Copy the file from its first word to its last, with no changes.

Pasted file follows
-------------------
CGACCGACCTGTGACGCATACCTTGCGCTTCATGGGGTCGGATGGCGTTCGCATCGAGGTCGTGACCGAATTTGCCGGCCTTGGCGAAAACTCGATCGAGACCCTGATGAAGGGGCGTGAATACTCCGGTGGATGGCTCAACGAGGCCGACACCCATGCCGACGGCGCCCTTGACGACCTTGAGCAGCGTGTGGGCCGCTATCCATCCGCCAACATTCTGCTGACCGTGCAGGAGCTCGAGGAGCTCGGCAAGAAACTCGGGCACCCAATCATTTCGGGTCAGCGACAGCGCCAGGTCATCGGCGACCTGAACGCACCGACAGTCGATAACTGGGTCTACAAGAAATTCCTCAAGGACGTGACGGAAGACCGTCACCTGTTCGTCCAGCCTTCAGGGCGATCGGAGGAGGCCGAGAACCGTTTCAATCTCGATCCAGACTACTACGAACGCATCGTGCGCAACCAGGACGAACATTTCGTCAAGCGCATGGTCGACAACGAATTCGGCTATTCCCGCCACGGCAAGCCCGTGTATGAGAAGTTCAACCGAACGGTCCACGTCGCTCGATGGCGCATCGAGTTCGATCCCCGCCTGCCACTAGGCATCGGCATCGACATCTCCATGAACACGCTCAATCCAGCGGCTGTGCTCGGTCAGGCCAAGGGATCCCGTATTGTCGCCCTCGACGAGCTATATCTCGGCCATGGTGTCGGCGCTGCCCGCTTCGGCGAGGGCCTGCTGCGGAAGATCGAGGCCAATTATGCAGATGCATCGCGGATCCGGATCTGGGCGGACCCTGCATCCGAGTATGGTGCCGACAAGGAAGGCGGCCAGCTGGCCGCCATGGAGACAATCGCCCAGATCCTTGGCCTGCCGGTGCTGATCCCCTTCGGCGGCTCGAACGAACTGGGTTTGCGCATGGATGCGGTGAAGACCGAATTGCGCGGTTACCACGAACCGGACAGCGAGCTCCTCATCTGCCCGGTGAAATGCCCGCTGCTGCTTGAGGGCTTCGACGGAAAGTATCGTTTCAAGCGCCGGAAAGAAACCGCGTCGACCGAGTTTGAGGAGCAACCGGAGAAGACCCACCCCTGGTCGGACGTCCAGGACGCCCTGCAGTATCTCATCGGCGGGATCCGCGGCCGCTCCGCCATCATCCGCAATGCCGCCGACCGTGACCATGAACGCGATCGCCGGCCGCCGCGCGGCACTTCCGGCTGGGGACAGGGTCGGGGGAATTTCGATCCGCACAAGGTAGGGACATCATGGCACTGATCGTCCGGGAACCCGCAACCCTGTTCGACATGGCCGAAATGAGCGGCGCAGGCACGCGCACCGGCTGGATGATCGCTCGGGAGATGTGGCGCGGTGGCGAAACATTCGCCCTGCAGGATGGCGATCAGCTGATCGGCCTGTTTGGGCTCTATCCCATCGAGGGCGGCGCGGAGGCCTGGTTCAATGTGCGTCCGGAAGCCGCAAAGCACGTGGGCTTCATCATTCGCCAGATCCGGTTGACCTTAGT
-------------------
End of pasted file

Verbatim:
CGACCGACCTGTGACGCATACCTTGCGCTTCATGGGGTCGGATGGCGTTCGCATCGAGGTCGTGACCGAATTTGCCGGCCTTGGCGAAAACTCGATCGAGACCCTGATGAAGGGGCGTGAATACTCCGGTGGATGGCTCAACGAGGCCGACACCCATGCCGACGGCGCCCTTGACGACCTTGAGCAGCGTGTGGGCCGCTATCCATCCGCCAACATTCTGCTGACCGTGCAGGAGCTCGAGGAGCTCGGCAAGAAACTCGGGCACCCAATCATTTCGGGTCAGCGACAGCGCCAGGTCATCGGCGACCTGAACGCACCGACAGTCGATAACTGGGTCTACAAGAAATTCCTCAAGGACGTGACGGAAGACCGTCACCTGTTCGTCCAGCCTTCAGGGCGATCGGAGGAGGCCGAGAACCGTTTCAATCTCGATCCAGACTACTACGAACGCATCGTGCGCAACCAGGACGAACATTTCGTCAAGCGCATGGTCGACAACGAATTCGGCTATTCCCGCCACGGCAAGCCCGTGTATGAGAAGTTCAACCGAACGGTCCACGTCGCTCGATGGCGCATCGAGTTCGATCCCCGCCTGCCACTAGGCATCGGCATCGACATCTCCATGAACACGCTCAATCCAGCGGCTGTGCTCGGTCAGGCCAAGGGATCCCGTATTGTCGCCCTCGACGAGCTATATCTCGGCCATGGTGTCGGCGCTGCCCGCTTCGGCGAGGGCCTGCTGCGGAAGATCGAGGCCAATTATGCAGATGCATCGCGGATCCGGATCTGGGCGGACCCTGCATCCGAGTATGGTGCCGACAAGGAAGGCGGCCAGCTGGCCGCCATGGAGACAATCGCCCAGATCCTTGGCCTGCCGGTGCTGATCCCCTTCGGCGGCTCGAACGAACTGGGTTTGCGCATGGATGCGGTGAAGACCGAATTGCGCGGTTACCACGAACCGGACAGCGAGCTCCTCATCTGCCCGGTGAAATGCCCGCTGCTGCTTGAGGGCTTCGACGGAAAGTATCGTTTCAAGCGCCGGAAAGAAACCGCGTCGACCGAGTTTGAGGAGCAACCGGAGAAGACCCACCCCTGGTCGGACGTCCAGGACGCCCTGCAGTATCTCATCGGCGGGATCCGCGGCCGCTCCGCCATCATCCGCAATGCCGCCGACCGTGACCATGAACGCGATCGCCGGCCGCCGCGCGGCACTTCCGGCTGGGGACAGGGTCGGGGGAATTTCGATCCGCACAAGGTAGGGACATCATGGCACTGATCGTCCGGGAACCCGCAACCCTGTTCGACATGGCCGAAATGAGCGGCGCAGGCACGCGCACCGGCTGGATGATCGCTCGGGAGATGTGGCGCGGTGGCGAAACATTCGCCCTGCAGGATGGCGATCAGCTGATCGGCCTGTTTGGGCTCTATCCCATCGAGGGCGGCGCGGAGGCCTGGTTCAATGTGCGTCCGGAAGCCGCAAAGCACGTGGGCTTCATCATTCGCCAGATCCGGTTGACCTTAGT